PHILADELPHIA – A federal appeals court has upheld a trial court ruling declaring summary judgment for Ford Motor Company and dismissing a loss of consortium claim filed against it.
U.S. Court of Appeals for the Third Circuit judges Theodore A. McKee, Thomas L. Ambro and Anthony J. Scirica concurred with a prior decision of the U.S. District Court for the Western District of Pennsylvania in Ford’s favor, dismissing Jacqueline C. Rupert’s loss of consortium claim.
Rupert and her husband, Michael T. Rupert, filed a product liability case against Ford in March 2012, in connection with serious injuries Michael sustained in a May 2010 motor vehicle accident in Adams Township. Michael was dismissed as a plaintiff from the suit in July 2014.
Rupert believed the District Court erred in “(1) excluding portions of her expert’s testimony; (2) dismissing her crashworthiness claim; and (3) mishandling case management.”
The District Court found Rupert’s expert, Byron Bloch, was qualified to serve as an expert in this car accident liability case based on his knowledge of automobile safety and design. But, the District Court excluded portions of Bloch’s testimony because it decided some of his conclusions were “insufficiently reliable.”
Rupert disputes these exclusions on several grounds, including that Ford’s challenges to Bloch’s methodology is simply “a veiled attack on his qualifications” and Bloch’s comparison of car designs was “rigorous and relevant.”
The Court disagreed with all of Rupert’s assertions on this point.
“Bloch’s support was shaky, at best. His rejected conclusions were not derived from testing of any kind, and he was unable to articulate bases aside from intuition,” McKee said.
“Moreover, the District Court’s tailored approach of excluding only the portions it found unreliable ensured information helpful to a trier of fact was not barred. Therefore, we affirm for essentially the same reasons set forth by the District Court in its reasoned consideration of this issue,” McKee added.
In reference to Rupert’s crashworthiness claim, she was required to prove “(1) the vehicle design was defective; (2) a safer design was practicable under the circumstances; (3) what injuries, if any, the plaintiff would have suffered had the safer design been used; and (4) what injuries are attributable to the defective design.”
At trial, the District Court ruled Rupert had not proven the third and fourth elements of those same criteria, when it granted summary judgment to Ford.
McKee said, “Rupert’s challenge to this portion of the District Court’s ruling rests on substantially the same arguments she raised with respect to her expert’s excluded testimony. Accordingly, we deny her appeal of her crashworthiness claim for the same reasons we rejected her objections to the exclusion of her expert’s testimony.”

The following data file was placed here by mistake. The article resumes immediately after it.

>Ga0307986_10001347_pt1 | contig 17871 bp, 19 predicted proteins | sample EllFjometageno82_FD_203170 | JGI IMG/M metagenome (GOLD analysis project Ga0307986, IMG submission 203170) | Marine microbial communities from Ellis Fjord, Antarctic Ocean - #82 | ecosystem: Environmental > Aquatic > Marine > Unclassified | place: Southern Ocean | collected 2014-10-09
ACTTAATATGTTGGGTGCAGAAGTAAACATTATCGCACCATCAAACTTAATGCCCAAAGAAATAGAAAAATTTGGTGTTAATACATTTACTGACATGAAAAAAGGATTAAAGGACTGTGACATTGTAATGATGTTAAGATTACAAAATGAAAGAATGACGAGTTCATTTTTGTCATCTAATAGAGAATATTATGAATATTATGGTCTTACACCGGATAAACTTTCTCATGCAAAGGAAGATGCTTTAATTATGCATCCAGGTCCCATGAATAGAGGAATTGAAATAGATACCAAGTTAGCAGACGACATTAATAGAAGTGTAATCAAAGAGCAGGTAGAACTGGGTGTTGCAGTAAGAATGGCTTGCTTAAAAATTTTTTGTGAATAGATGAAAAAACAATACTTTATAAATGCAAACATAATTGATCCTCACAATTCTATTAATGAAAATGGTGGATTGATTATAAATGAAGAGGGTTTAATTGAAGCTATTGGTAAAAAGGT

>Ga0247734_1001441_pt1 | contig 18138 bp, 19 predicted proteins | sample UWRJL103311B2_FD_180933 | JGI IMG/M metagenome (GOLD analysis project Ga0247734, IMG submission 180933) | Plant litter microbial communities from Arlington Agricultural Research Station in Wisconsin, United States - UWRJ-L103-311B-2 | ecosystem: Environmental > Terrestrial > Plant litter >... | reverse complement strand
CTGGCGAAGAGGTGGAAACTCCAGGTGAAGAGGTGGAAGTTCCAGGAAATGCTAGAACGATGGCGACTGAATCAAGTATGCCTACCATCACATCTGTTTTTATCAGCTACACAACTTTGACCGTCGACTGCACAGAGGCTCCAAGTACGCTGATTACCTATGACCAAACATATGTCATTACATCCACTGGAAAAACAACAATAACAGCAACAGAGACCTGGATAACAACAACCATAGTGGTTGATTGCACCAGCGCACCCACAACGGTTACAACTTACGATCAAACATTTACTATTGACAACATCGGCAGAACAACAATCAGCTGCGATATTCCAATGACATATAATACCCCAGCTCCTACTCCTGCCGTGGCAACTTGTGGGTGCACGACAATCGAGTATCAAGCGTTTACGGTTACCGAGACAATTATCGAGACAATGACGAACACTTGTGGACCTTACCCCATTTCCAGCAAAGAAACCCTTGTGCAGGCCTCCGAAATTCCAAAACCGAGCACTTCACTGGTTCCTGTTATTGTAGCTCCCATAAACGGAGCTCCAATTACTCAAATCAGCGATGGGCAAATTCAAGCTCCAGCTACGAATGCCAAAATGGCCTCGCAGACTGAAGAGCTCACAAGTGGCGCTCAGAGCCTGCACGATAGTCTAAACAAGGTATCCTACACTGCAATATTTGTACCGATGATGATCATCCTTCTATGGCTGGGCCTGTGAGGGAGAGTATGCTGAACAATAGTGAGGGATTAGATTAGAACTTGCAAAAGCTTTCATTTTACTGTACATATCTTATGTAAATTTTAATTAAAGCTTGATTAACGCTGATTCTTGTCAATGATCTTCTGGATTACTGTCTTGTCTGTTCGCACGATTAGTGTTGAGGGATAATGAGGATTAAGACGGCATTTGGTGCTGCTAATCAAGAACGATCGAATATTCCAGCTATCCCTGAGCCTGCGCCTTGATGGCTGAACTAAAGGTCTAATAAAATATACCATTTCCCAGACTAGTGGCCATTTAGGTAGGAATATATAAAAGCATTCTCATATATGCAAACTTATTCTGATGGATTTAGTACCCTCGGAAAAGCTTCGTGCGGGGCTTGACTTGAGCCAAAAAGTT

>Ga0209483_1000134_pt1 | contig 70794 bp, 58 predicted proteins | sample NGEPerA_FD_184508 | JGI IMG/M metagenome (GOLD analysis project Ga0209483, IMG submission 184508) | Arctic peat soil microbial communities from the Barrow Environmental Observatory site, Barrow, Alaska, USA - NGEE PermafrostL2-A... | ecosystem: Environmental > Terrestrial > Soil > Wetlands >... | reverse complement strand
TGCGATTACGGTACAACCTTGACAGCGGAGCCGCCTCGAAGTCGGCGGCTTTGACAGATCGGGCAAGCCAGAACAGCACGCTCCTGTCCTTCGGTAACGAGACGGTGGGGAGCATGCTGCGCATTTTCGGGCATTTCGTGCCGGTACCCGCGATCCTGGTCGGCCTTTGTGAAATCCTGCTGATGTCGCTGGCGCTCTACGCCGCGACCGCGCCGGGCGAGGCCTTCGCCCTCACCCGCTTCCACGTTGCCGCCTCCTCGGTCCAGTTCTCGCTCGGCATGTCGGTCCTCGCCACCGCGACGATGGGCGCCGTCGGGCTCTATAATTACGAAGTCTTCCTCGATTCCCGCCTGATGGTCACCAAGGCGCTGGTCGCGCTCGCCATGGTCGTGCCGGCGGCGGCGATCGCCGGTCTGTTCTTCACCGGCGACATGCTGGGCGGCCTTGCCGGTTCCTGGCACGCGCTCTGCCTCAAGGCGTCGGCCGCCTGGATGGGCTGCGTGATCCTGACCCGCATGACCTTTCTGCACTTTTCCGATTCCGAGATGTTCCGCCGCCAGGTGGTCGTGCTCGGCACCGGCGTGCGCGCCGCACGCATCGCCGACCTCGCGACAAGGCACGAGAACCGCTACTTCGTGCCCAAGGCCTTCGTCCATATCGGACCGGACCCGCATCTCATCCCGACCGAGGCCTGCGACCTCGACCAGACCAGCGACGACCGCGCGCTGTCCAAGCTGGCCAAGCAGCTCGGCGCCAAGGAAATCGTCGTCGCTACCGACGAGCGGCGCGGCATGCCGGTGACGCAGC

McKee said Rupert’s claim of the District Court abusing its discretion in its overview decisions associated with the case to be “the least meritorious” of her arguments.
“First, she asserts the court was motivated by bias when it rejected her request for a discovery extension. This fails for at least two reasons. The District Court has wide latitude in managing deadlines, and generally only exercises its discretion when the requesting party shows good cause. Ms. Rupert did not,” McKee said.
“In fact, on the occasion that Rupert did demonstrate good cause, based on her husband’s surprise settlement with Ford, the District Court was considerate of Rupert’s constraints and granted her an extension. This solicitude is a far cry from abuse of discretion,” McKee continued.
Rupert also asserted the trial court judge, the Hon. Cathy Bissoon should have recused herself for having “improper personal knowledge of disputed evidentiary issues and could be called upon to testify” – due to participating in a status conference where Rupert was asked to recall the circumstances surrounding her loss of consortium claim.
“All information exchanged during the conference was inadmissible at subsequent proceedings – Rupert and her counsel were informed of this fact. Thus, we find no grounds for overturning the district court’s case management decisions,” McKee stated.
“We find no grounds for overturning the District Court’s case management decisions,” McKee said, affirming the trial court ruling.
The appellant is represented by Maurice A. Nernberg and Joshua A. Lyons of Maurice A. Nernberg & Associates and Heather L. Schmidt Bresnahan of Fiscus & Ball, in Pittsburgh.
U.S. Court of Appeals for the Third Circuit case 15-1731
U.S. District Court for the Western District of Pennsylvania case 2:12-cv-00331
From the Pennsylvania Record: Reach Courts Reporter Nicholas Malfitano at email@example.com